By Josh Barr and Hamil H. Harris
Washington Post Staff Writers
Wednesday, January 7, 2009
After friends and colleagues paid their tributes to Suitland High School football coach Nick Lynch, his older brother Keith approached the podium at Ebenezer African Methodist Episcopal Church during yesterday afternoon's funeral service with a football tucked under his right arm.
Before nearly 3,000 mourners, Keith Lynch ticked off his brother's accomplishments at Suitland, a 13-year tenure that included a 117-33 record and two state championships, and -- looking to his right, where many members of this past season's team sat, some wearing their jerseys -- said that none of those victories mattered.
"The most impressive stat of Nick's life was how he impacted the kids," Keith Lynch said, holding aloft the ball, which commemorated Suitland's 2004 Maryland 4A championship, the first football title in school history. "He committed his life to kids. He took time to teach our young men about the principles of living and honor."
Lynch was killed in a car accident early in the morning on Dec. 31. According to Maryland State Police Trooper Wesley Brown, Lynch's 2008 Dodge Magnum was struck by an oncoming vehicle when he turned left off Branch Avenue onto Brandywine Road as he apparently was returning home. Lynch was transported to Southern Maryland Hospital in Clinton, where he was pronounced dead. He was 43.
The driver of the other vehicle suffered a broken leg, Brown said.
While school was closed for winter vacation until this week, news of Lynch's death spread quickly in the Suitland community and in the area's coaching fraternity. A candlelight vigil was held Friday and Suitland Principal Mark Fossett worked feverishly to have things in place for yesterday's service.
First Priority Bus Tours, hired by the school to take its teams to Baltimore for the two state championship games, donated transportation for the football team and cheerleaders to attend yesterday's service in Fort Washington. Workers at the school were prepared for more than 1,000 mourners to gather at Suitland for a repast following the burial ceremony. Henry's Soul Food Cafe in Oxon Hill donated food, as did the Ebenezer church and County Council member Camille Exum, Fossett said.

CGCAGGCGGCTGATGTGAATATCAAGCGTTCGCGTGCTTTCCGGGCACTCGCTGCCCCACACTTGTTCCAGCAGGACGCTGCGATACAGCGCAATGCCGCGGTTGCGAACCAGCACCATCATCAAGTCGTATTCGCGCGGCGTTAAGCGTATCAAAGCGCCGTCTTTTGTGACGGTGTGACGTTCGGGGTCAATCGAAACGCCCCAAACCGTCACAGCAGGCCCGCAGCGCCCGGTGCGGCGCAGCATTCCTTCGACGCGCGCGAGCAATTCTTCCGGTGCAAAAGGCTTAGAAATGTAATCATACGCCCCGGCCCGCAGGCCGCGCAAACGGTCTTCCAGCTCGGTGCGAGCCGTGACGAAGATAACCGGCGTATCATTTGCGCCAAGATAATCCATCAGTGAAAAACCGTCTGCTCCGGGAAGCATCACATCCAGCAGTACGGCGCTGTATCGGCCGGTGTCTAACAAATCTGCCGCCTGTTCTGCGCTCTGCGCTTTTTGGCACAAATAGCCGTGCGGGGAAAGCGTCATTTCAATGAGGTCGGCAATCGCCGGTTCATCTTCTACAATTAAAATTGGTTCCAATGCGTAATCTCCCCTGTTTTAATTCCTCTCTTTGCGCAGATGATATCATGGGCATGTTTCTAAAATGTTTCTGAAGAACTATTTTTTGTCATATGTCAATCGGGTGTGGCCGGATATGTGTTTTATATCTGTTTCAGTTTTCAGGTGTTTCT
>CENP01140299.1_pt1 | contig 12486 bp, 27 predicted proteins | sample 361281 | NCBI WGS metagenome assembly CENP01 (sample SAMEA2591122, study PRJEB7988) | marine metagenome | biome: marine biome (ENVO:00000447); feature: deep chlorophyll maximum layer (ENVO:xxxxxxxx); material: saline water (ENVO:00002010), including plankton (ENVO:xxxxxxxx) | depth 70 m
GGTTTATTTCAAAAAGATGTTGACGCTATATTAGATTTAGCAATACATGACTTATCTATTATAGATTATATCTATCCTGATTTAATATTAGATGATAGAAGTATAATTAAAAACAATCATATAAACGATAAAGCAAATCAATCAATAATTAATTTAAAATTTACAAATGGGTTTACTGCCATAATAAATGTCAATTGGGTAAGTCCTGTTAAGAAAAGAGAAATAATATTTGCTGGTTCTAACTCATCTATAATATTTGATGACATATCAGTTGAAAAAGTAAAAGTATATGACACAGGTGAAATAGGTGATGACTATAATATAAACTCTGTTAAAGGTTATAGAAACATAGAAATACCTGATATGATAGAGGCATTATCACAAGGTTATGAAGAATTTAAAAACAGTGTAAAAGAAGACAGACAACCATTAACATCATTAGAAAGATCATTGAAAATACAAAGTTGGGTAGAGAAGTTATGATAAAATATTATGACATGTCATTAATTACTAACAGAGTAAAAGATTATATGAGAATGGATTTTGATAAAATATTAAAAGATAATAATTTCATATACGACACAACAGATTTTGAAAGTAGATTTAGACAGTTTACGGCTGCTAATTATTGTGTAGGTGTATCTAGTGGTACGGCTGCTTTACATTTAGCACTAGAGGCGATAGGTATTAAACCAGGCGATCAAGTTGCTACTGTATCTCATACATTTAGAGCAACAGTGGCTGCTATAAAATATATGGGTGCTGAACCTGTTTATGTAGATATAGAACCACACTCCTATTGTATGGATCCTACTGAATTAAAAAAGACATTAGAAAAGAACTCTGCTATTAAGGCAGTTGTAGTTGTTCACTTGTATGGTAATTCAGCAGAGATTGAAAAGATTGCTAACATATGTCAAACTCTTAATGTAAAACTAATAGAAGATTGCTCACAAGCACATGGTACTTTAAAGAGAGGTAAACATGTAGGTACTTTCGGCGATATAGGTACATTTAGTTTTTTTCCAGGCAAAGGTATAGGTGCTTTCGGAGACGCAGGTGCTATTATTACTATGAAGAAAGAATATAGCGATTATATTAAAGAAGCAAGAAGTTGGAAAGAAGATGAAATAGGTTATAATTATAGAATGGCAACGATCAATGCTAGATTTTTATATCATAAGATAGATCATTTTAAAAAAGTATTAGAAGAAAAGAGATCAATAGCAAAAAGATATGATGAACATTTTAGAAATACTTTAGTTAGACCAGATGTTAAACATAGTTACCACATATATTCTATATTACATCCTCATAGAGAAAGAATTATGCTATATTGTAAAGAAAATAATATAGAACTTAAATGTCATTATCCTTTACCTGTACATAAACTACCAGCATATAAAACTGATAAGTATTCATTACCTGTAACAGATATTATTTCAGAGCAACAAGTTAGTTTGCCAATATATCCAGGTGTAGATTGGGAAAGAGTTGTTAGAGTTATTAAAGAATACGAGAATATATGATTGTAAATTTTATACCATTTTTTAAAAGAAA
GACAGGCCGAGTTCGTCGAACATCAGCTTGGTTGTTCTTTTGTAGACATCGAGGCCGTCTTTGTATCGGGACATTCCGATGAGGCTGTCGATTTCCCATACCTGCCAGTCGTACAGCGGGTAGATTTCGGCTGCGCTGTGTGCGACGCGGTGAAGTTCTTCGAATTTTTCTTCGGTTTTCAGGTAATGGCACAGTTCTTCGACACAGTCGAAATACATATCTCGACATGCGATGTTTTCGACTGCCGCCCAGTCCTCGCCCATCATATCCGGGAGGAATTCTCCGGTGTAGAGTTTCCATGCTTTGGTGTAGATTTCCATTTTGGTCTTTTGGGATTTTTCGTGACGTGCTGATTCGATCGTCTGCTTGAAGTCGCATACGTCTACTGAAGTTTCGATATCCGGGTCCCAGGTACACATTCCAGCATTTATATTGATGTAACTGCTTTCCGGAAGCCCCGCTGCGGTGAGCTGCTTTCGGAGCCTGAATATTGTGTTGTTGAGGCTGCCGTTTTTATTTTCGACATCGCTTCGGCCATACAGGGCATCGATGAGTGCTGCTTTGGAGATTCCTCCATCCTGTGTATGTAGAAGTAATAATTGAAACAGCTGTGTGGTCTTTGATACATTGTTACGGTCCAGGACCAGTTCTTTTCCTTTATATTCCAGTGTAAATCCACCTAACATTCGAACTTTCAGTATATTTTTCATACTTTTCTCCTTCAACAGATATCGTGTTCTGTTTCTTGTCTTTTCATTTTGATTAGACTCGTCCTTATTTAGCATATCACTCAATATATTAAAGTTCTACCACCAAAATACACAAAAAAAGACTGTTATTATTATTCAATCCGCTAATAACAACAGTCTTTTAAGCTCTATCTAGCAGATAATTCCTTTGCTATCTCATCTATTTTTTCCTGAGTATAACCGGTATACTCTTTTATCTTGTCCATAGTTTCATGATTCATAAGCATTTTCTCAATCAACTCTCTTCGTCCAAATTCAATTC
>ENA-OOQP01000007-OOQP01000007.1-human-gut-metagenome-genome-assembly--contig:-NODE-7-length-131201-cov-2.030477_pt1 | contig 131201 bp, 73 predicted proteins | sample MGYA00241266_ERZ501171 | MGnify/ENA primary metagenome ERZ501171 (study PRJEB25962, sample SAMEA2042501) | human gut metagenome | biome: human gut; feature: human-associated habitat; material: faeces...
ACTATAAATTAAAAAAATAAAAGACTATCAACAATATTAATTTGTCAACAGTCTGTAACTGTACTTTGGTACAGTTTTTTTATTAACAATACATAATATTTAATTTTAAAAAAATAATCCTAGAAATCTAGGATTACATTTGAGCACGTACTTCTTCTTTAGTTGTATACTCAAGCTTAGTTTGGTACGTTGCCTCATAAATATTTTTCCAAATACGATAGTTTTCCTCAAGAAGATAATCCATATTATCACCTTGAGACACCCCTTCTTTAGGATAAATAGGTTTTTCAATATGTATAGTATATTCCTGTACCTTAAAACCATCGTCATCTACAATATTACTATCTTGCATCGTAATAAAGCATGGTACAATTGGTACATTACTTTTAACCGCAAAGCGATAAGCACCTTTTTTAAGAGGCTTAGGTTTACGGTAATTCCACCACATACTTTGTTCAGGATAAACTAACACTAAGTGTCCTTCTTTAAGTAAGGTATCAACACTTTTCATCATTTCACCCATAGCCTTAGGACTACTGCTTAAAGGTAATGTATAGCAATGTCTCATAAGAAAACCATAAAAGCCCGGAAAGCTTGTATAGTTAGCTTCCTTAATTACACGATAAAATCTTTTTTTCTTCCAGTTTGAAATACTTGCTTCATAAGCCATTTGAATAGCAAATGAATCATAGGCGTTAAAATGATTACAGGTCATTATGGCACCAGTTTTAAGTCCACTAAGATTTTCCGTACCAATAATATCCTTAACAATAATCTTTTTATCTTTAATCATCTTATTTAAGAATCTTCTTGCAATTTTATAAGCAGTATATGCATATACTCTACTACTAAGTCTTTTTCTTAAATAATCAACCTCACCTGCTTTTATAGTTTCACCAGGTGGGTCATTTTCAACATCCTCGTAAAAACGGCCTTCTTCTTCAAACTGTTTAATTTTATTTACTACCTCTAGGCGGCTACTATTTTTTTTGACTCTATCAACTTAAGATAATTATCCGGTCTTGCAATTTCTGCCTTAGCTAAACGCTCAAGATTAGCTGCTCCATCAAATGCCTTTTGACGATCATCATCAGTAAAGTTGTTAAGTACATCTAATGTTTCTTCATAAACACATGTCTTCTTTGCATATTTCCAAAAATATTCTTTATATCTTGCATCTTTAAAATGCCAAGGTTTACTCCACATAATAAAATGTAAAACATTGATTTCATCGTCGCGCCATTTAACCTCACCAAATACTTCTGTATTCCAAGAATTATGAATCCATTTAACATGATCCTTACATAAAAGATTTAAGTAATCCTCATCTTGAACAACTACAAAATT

The outpouring of support for Lynch's family was apparent early in the day at Ebenezer. A line wound down a hallway and around a corner as people arrived well before the viewing began at 9 a.m., and a steady stream of visitors continued to pour into the lobby and then into the sanctuary over the next three hours.
"I always thought he was more concerned with his teammates and what they were doing and the success of the team than individual stuff," said Ben Wright, the football coach at Thomas Johnson High in Frederick, who coached Lynch at Eleanor Roosevelt High.
Wright brought with him a large, framed photo of the 1981 team from Lynch's junior year, with Lynch wearing No. 82 and sitting in the center of the front row.
"I figured maybe his wife or his brother might want it," Wright said. Lynch "was just a real hard worker who took care of everybody. He was just very humble. He liked people and people liked him."
As he waited to sign the condolence book, Willie Stewart, the football coach at Anacostia High School in the District, looked around a lobby filled with players past and present and said: "Coaches have a special relationship with their athletes: dad, brother, uncle. He is really going to be missed by these young men."
Current and former players, high school and college coaches from around the area and others filled the 2,500-seat church. Among them were University of Maryland football coach Ralph Friedgen and two assistants; Ron Vanderlinden, Friedgen's predecessor and a current Penn State assistant coach, with his colleague Larry Johnson; and incoming New Mexico coach Mike Locksley, a former Maryland assistant. Prince George's County Executive Jack B. Johnson and other elected officials also were in attendance.
"Nick was like an ambassador to Prince George's County football; I was proud to be his secretary of state," Terrill Williams, a close friend and an assistant coach to Lynch for the past 12 seasons, told the crowd. "Coaching came naturally to Nick. He had a driving force around him -- he wouldn't let anyone around him have any ounce of quit. He wouldn't rest until he felt he had given every kid an opportunity for success. It was truly a 24-hour job with Coach."
Lynch's son David, 23, remembered his father teaching how to be mentally tough. "If it's not taught, you won't be able to get through things like this," he said. "To all the kids -- the ones who graduated this year and in the future -- I want you to wear that 'S' with pride."
Hundreds of mourners filed past Lynch's black-and-silver casket, which was flanked by photos of him, his family and players.
"That's my father," Keith Brown, a junior running back and safety at Suitland, said afterward. "He kept it real and he told you how he felt. You liked it or you didn't. I learned it the hard way. I came in thinking I was a star, but he put me in my place."
The Rev. Grainger Browning of Ebenezer called it the largest funeral ever held at the church. Workers hurried to set up folding chairs in some aisles, while more people stood in stairways and others filled in a section where the church's 50-member choir sat behind the altar.
"Coach is no longer with us in person, but he will always be with us in spirit," Fossett said.